Disaster Preparedness in Home-based Primary Care: Policy and Training
Claver ML, Wyte-Lake T, Dobalian A. Prehosp Disaster Med. 2015 Aug;30(4):337-43. DOI: 10.1017/S1049023X15004847.
Veterans served by Veterans Health Administration (VHA) home-based primary care (HBPC) are an especially vulnerable population due to high rates of physical, functional, and psychological limitations. Home-bound patients tend to be an older population dealing with normal changes that accompany old age, but may not adequately be prepared for the increased risk that often occurs during disasters. Home health programs are in an advantageous position to address patient preparedness as they may be one of the few outside resources that reach community-dwelling adults. Problem This study further explores issues previously identified from an exploratory study of a single VHA HBPC program regarding disaster preparedness for HBPC patients, including ways in which policy and procedures support the routine assessment of disaster preparedness for patients, including patient education activities.
This project involved semi-structured interviews with 31 practitioners and leadership at five VHA HBPC programs; three urban and two rural. Transcripts of the interviews were analyzed using content analysis techniques.
Practitioners reported a need for further training regarding how to assess properly patient disaster preparedness and patient willingness to prepare. Four themes emerged, validating themes identified in a prior exploratory project and identifying additional issues regarding patient disaster preparedness: (1) individual HBPC programs generally are tasked with developing their disaster preparedness policies; (2) practitioners receive limited training about HBPC program preparedness; (3) practitioners receive limited training about how to prepare their patients for a disaster; and (4) the role of HBPC programs is focused on fostering patient self-sufficiency rather than presenting practitioners as first responders. There was significant variability across the five sites in terms of which staff have responsibility for preparedness policies and training.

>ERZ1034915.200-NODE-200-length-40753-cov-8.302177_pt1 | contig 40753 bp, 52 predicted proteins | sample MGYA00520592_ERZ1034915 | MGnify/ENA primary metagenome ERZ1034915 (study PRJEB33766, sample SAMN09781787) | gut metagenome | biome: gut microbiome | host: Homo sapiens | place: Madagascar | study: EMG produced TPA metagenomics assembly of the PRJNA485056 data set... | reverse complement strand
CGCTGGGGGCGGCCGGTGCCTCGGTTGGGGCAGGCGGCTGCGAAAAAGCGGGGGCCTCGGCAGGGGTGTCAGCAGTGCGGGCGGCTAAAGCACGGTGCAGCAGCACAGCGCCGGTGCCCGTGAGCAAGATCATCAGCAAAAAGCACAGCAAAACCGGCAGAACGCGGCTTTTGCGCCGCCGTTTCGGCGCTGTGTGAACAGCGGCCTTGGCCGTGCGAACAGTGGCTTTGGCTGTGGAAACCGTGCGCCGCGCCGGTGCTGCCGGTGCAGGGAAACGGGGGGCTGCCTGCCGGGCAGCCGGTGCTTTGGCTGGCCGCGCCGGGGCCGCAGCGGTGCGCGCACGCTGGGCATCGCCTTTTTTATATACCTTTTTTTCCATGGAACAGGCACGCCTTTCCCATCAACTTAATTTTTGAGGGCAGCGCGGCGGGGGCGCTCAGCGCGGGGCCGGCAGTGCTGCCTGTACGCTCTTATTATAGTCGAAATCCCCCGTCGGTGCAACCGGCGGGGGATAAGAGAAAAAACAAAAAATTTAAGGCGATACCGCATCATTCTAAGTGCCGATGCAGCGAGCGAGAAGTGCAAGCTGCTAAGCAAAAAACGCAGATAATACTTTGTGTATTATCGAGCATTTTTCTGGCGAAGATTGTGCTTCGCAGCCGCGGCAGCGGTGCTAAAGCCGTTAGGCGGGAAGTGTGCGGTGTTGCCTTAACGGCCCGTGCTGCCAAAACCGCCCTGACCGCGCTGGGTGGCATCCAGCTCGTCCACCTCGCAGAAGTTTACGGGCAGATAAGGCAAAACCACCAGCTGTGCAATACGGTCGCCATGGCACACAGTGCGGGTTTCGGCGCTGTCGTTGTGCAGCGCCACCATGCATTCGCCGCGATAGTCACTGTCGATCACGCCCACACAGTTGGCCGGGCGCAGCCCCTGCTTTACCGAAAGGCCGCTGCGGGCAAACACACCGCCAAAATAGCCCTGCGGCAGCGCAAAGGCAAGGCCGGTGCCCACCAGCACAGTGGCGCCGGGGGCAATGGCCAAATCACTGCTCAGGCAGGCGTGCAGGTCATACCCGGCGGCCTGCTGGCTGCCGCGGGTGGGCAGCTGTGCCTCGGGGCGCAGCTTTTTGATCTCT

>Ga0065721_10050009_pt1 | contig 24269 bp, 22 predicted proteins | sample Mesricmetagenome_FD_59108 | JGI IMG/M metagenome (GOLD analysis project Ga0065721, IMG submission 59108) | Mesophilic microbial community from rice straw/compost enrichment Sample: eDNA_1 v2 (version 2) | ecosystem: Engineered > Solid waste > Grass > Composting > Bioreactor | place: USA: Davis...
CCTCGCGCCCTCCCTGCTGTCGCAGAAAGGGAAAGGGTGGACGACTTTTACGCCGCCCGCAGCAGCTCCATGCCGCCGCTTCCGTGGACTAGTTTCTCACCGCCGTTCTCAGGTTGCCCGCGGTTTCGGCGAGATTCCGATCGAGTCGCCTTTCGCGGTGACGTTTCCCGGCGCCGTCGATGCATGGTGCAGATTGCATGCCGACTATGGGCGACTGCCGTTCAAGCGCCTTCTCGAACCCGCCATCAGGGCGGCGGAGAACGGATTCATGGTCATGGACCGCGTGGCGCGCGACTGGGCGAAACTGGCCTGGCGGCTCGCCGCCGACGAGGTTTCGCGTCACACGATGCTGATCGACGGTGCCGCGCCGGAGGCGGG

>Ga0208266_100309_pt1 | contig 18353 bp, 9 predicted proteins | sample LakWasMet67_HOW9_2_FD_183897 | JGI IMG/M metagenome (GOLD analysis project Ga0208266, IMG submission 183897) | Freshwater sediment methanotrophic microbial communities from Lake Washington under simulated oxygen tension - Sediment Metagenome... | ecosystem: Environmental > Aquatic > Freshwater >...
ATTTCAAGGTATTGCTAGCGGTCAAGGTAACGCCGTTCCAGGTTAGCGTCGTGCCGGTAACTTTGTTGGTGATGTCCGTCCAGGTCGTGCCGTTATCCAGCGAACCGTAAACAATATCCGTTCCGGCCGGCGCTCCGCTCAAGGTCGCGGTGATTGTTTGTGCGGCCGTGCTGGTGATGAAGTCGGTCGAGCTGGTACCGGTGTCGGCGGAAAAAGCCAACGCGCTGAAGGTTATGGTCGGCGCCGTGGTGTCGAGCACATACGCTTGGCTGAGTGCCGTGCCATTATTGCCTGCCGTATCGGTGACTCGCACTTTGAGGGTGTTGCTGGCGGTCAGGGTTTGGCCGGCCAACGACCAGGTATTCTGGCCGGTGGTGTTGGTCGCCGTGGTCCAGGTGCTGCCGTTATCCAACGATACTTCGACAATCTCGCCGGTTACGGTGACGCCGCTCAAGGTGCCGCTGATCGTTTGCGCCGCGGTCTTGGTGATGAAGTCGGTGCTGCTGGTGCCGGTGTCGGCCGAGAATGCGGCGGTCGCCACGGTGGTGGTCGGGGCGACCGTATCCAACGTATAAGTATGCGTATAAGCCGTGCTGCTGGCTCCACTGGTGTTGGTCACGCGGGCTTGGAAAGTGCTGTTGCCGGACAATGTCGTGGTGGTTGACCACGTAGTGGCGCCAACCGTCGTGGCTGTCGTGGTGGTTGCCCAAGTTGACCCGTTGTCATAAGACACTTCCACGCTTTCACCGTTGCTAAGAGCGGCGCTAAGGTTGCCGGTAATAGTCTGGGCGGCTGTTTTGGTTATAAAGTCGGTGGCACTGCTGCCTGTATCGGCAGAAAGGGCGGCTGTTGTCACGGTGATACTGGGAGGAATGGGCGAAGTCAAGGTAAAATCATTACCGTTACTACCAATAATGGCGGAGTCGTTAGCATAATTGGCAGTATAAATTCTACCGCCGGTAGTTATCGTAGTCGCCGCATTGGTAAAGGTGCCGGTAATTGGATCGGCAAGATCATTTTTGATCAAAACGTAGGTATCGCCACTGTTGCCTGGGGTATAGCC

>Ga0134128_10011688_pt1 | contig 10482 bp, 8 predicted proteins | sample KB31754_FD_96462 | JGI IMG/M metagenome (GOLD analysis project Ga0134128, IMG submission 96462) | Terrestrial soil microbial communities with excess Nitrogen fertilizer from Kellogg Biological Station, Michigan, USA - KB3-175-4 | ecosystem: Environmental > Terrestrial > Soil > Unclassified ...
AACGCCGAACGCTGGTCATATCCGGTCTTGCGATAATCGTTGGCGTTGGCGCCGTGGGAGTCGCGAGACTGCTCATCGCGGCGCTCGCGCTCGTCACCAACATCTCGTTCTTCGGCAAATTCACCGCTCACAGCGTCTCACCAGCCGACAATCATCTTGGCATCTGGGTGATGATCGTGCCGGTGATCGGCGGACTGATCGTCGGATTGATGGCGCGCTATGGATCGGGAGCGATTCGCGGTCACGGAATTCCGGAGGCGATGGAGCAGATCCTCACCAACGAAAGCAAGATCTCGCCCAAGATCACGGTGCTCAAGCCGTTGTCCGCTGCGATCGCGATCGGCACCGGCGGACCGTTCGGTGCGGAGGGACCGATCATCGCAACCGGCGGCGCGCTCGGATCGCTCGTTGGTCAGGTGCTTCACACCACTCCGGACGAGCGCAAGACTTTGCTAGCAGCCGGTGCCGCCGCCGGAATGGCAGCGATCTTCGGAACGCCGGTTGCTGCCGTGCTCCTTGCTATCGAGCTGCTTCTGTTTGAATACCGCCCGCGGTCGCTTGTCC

Variability across and within sites regarding how patient needs are addressed by preparedness policies, and in terms of preparedness training for HBPC providers, could place patients at heightened risk of morbidity or mortality following a disaster. Despite the diversity and uniqueness of HBPC programs and the communities they serve, there are basic aspects of preparedness that should be addressed by these programs. The incorporation of resources in assessment and preparedness activities, accompanied by increased communication among directors of HBPC programs across the country, may improve HBPC programs' abilities to assist their patients and their caregivers in preparing for a disaster.
Keywords: disasters; home-bound persons; home-care services; veterans’ health; vulnerable populations